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Editorial: Haven’t we learned yet? Harsher penalties won’t save us from fentanyl

A close-up of a hand holding a white medication dispenser with the words Narcan nasal spray 4 mg
Narcan is now available without a prescription to reverse opioid overdoses. But it won’t help with xylazine, which now taints much of the illicit fentanyl supply.
(Matt Rourke / Associated Press)
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Who made fentanyl?

Not the legitimate stuff that’s prescribed for post-surgical pain, but the illicit street drug that’s killing Americans at a frightening pace. It’s concocted in labs in the U.S. and Mexico, using chemicals shipped from China, India and elsewhere overseas.

But in a very real sense, the co-manufacturer is U.S. criminal justice policy. The war on drugs made fentanyl — much as it turned morphine into heroin and cocaine into crack.

Illicit drug makers trying to evade authorities seek ways to pack more punch into smaller packages in order to make their wares progressively cheaper to transport, easier to hide and quicker to hook the ultimate user.

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Marijuana legalization activist Richard Cowan called it the iron law of prohibition: the harder the enforcement, the harder the drugs.

America responded to the 1980s crack epidemic with police and prisons instead of public health. Now look where we are.

June 10, 2020

Not just harder, though, but more hazardous, because the buyers at the end of the black market chain may not even know fentanyl has been mixed in with the drugs they purchased. Fentanyl now taints counterfeit pain and anxiety pills sold in Mexican pharmacies and on the dark web and peddled among high school students.

And now there’s tranq — the street name for xylazine, a horse tranquilizer. The veterinary medicine’s effects somewhat mimic what users expect from opioids, so it’s appearing in fentanyl. People who think they’re buying fake Percocet may ingest xylazine and die from it without ever knowing they were putting horse tranquilizer in their bodies. Survivors often suffer rotting flesh wounds that cannot be treated with usual remedies.

No doubt there will be new restrictions on veterinary anesthetics, followed by interdiction, tough criminal sentencing of sellers — and then emergence of a cheaper and more powerful substitute. That’s the pattern. Enforcement never reduces demand.

Several times in recent history, the nation has faced an epidemic of destructive drug use and had to pick between a criminal justice or public health response. Almost every time, we’ve chosen the wrong path.

Think of the response network we might have built had we seen the crack epidemic of the 1980s and early 1990s for the health crisis it was. Street teams to help people in overdose crisis, testing to ensure supplies aren’t tainted, clinics to help former users recover, community support, employment, education, respect and a sense of common purpose and destiny instead of hatred and revulsion for the poor, the sick and people of color. More doctors, nurses, clinicians, peer counselors. More funding to attract and support them, more laws to encourage treatment and candor without fear of prosecution.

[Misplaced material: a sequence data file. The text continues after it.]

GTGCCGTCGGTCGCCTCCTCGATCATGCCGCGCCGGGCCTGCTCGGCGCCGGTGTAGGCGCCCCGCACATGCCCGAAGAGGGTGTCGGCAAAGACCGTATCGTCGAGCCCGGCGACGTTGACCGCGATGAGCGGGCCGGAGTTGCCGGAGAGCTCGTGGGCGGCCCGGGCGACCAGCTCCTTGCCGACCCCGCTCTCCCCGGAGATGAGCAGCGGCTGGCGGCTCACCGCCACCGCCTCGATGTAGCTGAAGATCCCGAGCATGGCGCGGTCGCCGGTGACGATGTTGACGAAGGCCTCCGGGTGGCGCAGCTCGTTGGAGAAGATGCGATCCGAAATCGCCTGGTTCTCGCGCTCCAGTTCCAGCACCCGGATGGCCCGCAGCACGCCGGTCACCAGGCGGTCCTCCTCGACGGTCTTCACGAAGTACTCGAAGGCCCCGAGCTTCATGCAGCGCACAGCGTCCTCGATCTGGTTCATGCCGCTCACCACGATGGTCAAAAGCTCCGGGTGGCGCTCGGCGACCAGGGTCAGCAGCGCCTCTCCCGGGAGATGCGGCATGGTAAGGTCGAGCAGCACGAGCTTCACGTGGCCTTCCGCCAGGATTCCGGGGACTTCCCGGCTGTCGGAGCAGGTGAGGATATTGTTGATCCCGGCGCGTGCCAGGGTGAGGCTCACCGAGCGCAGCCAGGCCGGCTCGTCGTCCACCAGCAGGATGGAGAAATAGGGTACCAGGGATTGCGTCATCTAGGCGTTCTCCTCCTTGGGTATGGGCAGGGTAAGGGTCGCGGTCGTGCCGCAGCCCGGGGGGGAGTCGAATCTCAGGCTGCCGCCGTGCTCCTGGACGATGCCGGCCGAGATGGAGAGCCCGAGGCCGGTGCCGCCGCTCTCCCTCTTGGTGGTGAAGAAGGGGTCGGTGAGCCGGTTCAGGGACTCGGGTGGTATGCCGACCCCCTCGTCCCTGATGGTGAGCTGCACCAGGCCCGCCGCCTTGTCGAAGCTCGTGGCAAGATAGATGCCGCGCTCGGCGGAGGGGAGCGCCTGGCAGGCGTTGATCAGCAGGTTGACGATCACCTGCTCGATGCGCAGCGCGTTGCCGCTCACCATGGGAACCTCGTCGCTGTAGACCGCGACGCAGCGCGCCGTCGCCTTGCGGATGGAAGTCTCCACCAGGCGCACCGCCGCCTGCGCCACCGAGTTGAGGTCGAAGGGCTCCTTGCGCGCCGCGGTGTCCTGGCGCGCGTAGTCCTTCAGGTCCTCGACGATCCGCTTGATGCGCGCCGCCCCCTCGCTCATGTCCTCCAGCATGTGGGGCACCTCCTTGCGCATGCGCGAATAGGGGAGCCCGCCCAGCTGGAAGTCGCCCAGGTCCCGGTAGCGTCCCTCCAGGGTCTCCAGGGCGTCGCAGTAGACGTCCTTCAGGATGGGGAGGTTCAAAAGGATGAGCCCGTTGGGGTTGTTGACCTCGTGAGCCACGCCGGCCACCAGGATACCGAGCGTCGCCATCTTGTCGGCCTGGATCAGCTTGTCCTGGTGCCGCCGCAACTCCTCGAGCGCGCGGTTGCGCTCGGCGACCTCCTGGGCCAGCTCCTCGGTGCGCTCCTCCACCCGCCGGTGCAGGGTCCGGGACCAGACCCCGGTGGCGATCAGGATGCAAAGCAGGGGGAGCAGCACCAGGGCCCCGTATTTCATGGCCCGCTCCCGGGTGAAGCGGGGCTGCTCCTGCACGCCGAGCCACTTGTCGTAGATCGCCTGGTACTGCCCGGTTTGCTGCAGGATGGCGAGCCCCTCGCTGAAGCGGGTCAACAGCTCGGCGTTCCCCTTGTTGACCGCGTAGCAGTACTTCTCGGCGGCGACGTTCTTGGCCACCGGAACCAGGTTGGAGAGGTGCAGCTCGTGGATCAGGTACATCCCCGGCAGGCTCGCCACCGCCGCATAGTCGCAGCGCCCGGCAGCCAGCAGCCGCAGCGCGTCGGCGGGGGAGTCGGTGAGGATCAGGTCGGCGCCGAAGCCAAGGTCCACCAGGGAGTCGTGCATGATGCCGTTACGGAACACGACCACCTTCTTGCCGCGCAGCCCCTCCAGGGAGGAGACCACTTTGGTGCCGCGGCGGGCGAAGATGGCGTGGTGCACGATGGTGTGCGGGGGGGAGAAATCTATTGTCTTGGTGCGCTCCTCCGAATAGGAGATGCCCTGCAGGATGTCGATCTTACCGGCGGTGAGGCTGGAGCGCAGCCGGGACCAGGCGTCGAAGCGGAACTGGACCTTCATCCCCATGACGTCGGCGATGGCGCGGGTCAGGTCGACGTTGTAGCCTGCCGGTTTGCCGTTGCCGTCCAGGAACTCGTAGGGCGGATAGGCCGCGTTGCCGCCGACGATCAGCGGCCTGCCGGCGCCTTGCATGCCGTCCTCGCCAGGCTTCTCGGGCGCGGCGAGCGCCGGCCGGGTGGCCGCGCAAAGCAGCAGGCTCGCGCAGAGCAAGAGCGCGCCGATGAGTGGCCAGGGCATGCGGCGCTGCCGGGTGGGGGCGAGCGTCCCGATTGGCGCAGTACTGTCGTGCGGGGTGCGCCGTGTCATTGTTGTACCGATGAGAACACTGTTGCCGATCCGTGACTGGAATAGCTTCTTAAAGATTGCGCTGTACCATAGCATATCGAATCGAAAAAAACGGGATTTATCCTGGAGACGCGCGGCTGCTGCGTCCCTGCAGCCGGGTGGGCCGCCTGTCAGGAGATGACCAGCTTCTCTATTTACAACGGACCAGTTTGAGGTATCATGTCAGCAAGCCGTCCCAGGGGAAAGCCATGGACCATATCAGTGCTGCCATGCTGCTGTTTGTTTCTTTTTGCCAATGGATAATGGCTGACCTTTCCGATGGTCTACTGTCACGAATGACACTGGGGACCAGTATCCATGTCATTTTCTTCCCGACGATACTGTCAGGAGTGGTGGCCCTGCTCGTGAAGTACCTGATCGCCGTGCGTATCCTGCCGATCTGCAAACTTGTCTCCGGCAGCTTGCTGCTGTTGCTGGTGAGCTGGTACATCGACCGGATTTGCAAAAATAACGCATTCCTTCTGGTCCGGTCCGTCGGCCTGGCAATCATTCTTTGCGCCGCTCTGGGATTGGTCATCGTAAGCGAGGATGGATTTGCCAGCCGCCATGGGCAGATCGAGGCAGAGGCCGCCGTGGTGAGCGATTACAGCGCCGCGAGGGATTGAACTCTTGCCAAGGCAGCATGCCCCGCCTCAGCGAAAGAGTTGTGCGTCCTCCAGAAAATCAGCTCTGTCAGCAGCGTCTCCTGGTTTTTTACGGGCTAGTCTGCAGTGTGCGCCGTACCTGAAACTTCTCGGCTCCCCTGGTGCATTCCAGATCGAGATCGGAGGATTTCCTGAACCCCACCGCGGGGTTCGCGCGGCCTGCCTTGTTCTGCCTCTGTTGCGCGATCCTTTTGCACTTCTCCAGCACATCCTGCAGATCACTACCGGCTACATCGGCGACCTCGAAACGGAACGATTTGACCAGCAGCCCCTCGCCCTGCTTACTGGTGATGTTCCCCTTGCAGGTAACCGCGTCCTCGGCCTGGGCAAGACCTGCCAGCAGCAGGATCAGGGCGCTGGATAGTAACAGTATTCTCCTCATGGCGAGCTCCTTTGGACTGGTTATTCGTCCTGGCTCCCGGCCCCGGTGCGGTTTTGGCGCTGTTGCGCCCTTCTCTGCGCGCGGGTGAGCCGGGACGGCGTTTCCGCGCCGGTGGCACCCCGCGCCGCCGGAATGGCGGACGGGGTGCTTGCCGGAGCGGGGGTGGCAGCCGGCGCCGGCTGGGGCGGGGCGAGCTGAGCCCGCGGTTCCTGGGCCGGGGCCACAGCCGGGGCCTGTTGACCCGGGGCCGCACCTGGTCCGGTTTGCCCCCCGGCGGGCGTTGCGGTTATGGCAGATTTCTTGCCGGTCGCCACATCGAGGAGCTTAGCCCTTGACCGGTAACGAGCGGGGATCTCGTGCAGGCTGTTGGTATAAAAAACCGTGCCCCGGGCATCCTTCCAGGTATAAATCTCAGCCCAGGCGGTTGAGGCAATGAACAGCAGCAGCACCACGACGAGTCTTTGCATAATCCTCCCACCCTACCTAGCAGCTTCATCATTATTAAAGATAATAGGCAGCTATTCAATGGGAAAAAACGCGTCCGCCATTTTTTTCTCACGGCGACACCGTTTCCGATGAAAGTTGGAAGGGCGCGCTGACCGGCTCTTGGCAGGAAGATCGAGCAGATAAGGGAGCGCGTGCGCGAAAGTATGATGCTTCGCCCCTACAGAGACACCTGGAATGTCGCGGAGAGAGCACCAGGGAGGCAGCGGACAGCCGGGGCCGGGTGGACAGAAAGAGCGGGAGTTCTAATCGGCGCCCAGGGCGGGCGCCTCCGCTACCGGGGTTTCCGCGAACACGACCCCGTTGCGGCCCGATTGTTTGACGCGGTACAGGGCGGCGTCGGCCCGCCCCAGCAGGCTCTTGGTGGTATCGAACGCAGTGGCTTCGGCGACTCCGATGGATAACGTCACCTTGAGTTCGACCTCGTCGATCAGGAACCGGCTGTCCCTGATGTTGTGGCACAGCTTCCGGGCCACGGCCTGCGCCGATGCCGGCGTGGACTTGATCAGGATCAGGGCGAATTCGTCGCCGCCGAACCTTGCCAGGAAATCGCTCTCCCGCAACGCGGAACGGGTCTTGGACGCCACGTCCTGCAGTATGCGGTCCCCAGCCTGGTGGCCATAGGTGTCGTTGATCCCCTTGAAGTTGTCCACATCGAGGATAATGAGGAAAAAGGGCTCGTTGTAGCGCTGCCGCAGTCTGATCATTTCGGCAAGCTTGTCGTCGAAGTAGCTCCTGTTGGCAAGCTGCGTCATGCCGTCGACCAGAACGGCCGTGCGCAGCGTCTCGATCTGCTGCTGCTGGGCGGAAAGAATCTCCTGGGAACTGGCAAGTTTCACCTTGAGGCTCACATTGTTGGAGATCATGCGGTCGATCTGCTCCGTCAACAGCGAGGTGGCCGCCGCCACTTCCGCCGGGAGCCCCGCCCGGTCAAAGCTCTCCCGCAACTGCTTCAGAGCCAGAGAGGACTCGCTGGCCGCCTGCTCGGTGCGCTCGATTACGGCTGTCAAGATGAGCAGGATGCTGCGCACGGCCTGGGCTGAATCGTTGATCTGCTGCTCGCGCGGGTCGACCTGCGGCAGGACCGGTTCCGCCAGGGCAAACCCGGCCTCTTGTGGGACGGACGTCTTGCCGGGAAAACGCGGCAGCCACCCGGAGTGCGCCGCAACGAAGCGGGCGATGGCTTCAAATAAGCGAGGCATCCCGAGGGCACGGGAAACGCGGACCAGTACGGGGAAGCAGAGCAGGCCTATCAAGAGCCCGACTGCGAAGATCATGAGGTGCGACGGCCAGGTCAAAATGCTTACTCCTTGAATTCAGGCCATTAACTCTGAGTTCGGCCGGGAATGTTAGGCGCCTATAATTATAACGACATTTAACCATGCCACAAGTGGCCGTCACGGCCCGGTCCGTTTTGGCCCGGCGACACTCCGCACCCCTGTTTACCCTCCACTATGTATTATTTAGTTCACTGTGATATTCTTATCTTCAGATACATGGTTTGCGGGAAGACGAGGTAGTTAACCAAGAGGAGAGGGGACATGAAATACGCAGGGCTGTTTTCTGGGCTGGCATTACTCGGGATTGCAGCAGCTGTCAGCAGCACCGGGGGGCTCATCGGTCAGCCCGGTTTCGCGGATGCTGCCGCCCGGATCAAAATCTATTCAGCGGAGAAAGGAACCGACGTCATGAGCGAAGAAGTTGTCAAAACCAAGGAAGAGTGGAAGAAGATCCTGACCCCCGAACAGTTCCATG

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Imagine how that more robust public health infrastructure and deeper public familiarity and confidence in it might have helped us better handle the prescription opioid crisis. Or COVID-19. Or fentanyl.

Republicans want Newsom to veto the ‘drug den’ bill. What they are asking is for California to turn its back on people dying from preventable overdoses.

Aug. 10, 2022

Instead we chose to escalate already bloated public spending on police, prosecution and prison. That’s what we know best, and the first tool we think of for responding to drug-related waves of illness and death that epidemiologists say move through the population and should be managed much like influenza, HIV or the coronavirus.

We don’t lock up people with contagious disease as our forebears once did, although AIDS touched the fearful part of our collective psyche, and early in the crisis some leaders called for criminal sanctions and exile of patients. But our more modern, more sophisticated and more humane selves eventually won out.

So how will it be with fentanyl? A California State Assembly committee on Thursday is due to take up a number of bills intended to respond to the overdose and poisoning crisis. Most proposals follow the route of fear and failure: harsher penalties, longer sentences. We know what’s at the end of that road. It’s fantasy to think that we can interdict or punish our way out of this crisis, or that a criminal sanction will better dissuade someone from ingesting an illegal drug than the prospect of instant death or rotting flesh. It is magical thinking to believe that we will stop demand, or that manufacturers will quit and find a more wholesome line of work.

But if our goal is to stop the dying, we know what to do, even though we’ve so rarely done it before. Make readily available testing of illegal substances without fear of prosecution. Provide broad access to overdose antidotes such as Narcan for fentanyl, and expand research to find a similar antidote for tranq. Promote harm reduction techniques such as safer supplies of illicit drugs, safe consumption sites, clinics for recovery, funding and legal infrastructure to match.

We’re back at the crossroads. This time we can choose a better path. Or we can pick the wrong one all over again.

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